Faust was also quite impressive (for its time) with the special effects used, particularly the flying effects that Mephisto employs to get around. I read that with six months needed for shooting and costing 2 million marks, this was the most expensive and longest production by German film company UFA at the time. 2 million German marks in 1927 is the equivalent of roughly $6.8 million when adjusted for inflation. That's certainly not pocket change, and the film only made half it's budget back at the box office. According to film historians, Faust changed film shooting and special effects techniques; Murnau, innovator and pioneer that he is, used two cameras at the same time, often filming the same scene over and over again. There's a short sequence at the start of the film wherein Mephisto's contract with Faust is drawn up with fire burning the words onto the parchment. This sequence alone took an entire day to film. Perhaps six months doesn't sound like much time in movie terms, but actually, the average Hollywood film only takes about two months to shoot; post-production is what takes the longest time (anywhere from 6 months to a year, depending on the budget, length, and scale). So for a 1927 silent film to take half a year just to shoot the scenes is quite surprising. If you're still not convinced, consider this: at almost 4 hours long Gone With the Wind (1939) took less than 6 months to shoot.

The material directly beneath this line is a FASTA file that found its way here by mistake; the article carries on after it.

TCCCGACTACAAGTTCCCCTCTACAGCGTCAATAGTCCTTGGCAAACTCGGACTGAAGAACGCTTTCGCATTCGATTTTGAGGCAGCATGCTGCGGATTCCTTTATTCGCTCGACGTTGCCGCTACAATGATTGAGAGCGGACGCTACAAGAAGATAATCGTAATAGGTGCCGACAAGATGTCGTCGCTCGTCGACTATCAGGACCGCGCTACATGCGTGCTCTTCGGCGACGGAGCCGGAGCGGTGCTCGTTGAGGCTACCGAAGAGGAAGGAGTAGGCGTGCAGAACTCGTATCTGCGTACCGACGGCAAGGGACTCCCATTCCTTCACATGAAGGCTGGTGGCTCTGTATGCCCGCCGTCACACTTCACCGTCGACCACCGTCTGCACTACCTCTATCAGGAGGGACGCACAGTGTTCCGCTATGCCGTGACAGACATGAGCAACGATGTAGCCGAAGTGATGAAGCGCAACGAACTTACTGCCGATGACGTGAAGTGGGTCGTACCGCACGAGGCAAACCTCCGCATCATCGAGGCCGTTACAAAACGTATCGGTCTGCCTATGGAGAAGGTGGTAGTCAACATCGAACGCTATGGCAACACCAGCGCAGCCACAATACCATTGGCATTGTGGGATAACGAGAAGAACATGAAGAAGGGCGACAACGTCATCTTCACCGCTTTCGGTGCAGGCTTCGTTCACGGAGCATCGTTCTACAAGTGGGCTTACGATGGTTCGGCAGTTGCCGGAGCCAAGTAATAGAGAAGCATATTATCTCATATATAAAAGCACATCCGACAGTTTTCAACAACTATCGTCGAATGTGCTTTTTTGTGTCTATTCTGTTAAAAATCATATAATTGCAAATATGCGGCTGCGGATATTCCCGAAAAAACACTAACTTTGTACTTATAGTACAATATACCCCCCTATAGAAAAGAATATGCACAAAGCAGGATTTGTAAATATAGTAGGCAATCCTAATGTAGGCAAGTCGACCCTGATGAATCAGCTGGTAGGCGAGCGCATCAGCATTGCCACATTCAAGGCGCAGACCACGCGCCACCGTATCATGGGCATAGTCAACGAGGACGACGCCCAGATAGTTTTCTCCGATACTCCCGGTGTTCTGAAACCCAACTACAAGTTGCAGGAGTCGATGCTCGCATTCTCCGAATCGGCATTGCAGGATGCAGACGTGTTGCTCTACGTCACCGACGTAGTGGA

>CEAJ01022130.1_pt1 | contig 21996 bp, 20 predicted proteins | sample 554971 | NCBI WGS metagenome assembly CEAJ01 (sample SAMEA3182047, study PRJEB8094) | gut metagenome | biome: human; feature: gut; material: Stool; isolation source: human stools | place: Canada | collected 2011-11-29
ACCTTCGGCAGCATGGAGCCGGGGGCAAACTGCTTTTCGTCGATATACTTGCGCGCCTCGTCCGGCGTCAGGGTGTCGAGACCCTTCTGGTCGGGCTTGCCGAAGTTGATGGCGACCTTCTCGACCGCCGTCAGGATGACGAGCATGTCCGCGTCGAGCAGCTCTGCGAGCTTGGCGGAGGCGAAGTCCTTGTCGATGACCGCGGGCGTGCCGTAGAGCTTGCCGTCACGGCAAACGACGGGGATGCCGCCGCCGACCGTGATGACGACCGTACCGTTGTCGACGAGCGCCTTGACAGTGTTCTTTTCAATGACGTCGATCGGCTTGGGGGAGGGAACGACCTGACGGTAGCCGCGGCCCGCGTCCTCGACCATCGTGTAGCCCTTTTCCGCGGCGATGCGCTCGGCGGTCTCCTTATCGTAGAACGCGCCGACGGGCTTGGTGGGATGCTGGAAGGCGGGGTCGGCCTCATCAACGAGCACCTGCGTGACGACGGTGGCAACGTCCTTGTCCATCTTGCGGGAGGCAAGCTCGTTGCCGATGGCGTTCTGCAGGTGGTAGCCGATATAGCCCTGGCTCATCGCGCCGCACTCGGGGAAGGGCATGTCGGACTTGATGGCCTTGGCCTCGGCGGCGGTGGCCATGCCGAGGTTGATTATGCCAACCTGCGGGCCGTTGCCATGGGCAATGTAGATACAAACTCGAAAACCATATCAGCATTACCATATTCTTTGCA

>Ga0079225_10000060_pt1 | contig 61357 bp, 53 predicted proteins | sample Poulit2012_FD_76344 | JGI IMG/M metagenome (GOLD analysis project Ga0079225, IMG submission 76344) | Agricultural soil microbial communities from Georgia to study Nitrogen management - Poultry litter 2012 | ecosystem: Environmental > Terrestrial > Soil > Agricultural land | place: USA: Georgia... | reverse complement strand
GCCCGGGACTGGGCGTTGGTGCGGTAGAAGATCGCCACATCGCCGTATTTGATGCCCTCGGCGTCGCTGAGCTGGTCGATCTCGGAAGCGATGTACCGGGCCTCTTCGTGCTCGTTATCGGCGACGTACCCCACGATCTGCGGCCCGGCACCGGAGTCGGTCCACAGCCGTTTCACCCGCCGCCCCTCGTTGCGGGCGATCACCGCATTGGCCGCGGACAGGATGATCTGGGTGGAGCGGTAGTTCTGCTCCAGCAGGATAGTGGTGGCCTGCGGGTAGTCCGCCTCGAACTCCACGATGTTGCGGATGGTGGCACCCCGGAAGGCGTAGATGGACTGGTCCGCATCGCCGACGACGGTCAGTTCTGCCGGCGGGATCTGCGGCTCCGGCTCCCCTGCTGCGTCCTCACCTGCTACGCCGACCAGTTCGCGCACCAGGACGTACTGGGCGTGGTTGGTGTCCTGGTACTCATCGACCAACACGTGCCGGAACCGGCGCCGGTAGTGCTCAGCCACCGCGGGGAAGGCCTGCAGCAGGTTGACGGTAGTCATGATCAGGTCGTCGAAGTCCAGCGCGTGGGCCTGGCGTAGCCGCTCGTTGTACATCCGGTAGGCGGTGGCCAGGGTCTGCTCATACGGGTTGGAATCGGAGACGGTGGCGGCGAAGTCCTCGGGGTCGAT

Join me next time as I watch my very first, but hopefully not my last, Buster Keaton flick, The General, as well as the very first feature-length science fiction flick, Metropolis. See you then!